Clinical Outcomes of Acute Pancreatitis in Patients with Cirrhosis According to Liver Disease Severity Scores

Link to article at PubMed

Dig Dis Sci. 2020 Sep 6. doi: 10.1007/s10620-020-06575-x. Online ahead of print.


BACKGROUND: Literature on acute pancreatitis (AP) outcomes in patients with cirrhosis is limited. We aim to investigate the mortality and morbidity of AP in patients with cirrhosis.

METHODS: We conducted a retrospective cohort study, and propensity score matching was done to match cirrhotic with non-cirrhotic patients on a 1:2 basis. Outcomes included inpatient mortality, organs failure, systemic inflammatory response syndrome, and length of hospital stay. We performed subgroup analysis of cirrhotics according to Child-Pugh and MELD scores. Multivariable logistic regression models were tested.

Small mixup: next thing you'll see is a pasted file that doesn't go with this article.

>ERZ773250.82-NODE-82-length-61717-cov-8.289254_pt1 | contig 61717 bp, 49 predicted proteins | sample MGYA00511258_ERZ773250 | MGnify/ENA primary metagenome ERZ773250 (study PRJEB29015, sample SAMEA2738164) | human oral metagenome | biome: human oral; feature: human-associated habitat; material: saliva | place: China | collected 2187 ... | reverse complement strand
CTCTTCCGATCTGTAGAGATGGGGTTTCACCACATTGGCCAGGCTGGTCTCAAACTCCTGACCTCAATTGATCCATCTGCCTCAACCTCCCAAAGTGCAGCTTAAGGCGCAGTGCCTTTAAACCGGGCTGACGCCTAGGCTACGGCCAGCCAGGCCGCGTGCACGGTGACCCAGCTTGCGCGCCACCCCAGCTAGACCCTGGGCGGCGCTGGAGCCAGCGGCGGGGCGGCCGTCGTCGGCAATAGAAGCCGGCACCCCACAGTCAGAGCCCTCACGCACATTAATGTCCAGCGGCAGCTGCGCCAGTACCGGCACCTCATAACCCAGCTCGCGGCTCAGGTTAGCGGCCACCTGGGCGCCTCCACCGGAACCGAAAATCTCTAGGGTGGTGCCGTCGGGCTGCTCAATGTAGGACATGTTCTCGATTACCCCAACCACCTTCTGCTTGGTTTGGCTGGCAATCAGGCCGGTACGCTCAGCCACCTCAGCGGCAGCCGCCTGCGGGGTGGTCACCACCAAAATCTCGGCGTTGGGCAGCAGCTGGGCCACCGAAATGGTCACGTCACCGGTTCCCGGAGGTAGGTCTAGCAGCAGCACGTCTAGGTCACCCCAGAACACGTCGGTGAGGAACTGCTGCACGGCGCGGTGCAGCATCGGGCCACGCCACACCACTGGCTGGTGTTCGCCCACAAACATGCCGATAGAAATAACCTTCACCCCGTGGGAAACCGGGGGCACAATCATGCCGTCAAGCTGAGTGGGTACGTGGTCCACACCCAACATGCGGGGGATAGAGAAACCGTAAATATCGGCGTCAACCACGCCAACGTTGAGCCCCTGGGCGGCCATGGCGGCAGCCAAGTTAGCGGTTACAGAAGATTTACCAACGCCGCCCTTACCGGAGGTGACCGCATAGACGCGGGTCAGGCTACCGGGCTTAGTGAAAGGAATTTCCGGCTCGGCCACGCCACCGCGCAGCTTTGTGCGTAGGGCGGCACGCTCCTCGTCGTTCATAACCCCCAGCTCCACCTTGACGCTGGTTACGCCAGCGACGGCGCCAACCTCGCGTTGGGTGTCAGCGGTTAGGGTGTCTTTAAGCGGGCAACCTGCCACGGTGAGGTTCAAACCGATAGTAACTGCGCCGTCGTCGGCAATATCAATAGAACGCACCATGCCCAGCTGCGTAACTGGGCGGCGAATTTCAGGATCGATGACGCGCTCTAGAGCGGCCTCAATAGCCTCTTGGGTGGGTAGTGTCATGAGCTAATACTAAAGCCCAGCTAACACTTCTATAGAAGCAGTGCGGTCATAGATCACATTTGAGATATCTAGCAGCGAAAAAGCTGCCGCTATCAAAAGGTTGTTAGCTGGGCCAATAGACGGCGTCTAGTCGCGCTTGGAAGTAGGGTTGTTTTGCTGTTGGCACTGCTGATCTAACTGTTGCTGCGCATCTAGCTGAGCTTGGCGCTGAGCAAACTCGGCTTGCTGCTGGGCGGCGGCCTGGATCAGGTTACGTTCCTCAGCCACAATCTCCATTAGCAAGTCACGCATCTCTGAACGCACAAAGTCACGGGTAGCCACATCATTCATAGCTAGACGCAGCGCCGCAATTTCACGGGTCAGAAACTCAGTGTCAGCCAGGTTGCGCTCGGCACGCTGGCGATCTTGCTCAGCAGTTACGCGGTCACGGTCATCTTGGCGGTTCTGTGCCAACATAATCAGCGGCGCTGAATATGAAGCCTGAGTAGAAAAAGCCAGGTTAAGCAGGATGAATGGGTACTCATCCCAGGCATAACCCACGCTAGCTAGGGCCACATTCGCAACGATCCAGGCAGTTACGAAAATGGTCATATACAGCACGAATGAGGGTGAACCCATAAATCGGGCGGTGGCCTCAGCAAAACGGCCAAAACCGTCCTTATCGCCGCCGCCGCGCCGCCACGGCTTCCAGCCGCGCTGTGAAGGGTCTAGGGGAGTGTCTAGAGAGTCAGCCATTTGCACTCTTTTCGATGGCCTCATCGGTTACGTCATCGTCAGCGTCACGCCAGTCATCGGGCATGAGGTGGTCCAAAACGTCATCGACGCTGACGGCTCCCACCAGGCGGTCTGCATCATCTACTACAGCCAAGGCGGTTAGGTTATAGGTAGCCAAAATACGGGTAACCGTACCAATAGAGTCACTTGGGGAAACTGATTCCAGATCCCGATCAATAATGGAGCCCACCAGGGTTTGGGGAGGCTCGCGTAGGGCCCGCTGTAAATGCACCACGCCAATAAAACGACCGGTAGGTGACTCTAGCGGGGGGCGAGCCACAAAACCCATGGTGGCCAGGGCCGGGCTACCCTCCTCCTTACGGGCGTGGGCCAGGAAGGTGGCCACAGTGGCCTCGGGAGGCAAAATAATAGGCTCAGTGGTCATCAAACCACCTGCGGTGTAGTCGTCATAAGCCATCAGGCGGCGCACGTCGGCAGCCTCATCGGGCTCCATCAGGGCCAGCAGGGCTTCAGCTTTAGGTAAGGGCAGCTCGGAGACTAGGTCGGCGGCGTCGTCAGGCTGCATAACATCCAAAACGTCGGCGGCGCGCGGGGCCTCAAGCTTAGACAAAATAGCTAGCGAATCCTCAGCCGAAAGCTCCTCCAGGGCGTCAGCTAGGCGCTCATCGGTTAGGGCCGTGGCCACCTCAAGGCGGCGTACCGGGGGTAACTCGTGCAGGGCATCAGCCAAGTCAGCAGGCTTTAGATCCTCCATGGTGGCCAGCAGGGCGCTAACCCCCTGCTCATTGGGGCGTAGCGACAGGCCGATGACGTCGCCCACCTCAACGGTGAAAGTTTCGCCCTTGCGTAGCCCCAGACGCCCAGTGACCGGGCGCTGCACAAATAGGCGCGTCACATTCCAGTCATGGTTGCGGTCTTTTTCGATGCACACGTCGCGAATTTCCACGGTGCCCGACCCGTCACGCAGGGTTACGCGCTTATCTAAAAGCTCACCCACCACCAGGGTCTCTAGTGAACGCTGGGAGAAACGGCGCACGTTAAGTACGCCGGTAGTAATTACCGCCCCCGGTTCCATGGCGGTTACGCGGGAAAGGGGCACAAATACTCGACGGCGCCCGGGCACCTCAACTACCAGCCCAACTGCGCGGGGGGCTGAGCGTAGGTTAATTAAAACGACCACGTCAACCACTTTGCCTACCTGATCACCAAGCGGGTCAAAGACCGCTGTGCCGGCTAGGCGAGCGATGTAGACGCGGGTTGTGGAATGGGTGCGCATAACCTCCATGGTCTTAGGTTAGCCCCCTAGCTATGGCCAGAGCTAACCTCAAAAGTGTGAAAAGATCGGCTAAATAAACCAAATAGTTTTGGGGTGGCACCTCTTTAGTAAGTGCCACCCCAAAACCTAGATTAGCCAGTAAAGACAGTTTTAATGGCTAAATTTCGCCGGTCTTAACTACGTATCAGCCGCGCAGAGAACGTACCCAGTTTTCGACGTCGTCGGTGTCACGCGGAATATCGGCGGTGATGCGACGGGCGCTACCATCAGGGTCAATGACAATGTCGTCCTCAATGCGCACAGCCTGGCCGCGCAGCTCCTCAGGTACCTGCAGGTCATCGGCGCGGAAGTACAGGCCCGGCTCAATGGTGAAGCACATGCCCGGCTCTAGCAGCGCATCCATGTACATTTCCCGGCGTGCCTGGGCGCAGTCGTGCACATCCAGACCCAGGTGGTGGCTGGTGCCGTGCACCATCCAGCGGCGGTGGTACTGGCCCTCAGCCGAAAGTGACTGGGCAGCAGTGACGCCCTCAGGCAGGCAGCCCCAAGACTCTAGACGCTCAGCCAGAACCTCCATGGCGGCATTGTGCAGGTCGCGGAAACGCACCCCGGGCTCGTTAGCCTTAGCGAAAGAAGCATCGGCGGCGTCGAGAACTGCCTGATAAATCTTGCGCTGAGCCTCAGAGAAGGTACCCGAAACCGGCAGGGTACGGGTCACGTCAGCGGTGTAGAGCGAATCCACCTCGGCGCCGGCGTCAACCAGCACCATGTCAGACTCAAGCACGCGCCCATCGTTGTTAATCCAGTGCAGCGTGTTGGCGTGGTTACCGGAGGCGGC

RESULTS: From 819 AP patients, cirrhosis prevalence was 4.9% (40). There was no significant difference between cirrhotics and non-cirrhotics for inpatient mortality (7.5% vs. 1.3%, p = 0.1), severe AP (17.5% vs. 7.5%), shock (7.9% vs. 3%), respiratory failure (10% vs. 3.8%), need for intensive care unit (15% vs. 6.3%), systemic inflammatory response syndrome (SIRS) on admission (22.5% vs. 32.5%), and SIRS on day 2 (25% vs. 15%). Cirrhotics had similar rates of pancreatic necrosis, ileus, BISAP score, Marshall score, admission hematocrit, BUN, and hospital length of stay. Finally, cirrhotics who had severe AP, required ICU, and/or die in-hospital appeared to have more severe liver diseases (Child-C, higher MELD score > 17) and had lower AP severity scores (BISAP < 3, Marshall scores < 2).

CONCLUSION: In our study, cirrhotics hospitalized with AP had similar morbidity and mortality when compared to non-cirrhotics.

PMID:32892261 | DOI:10.1007/s10620-020-06575-x

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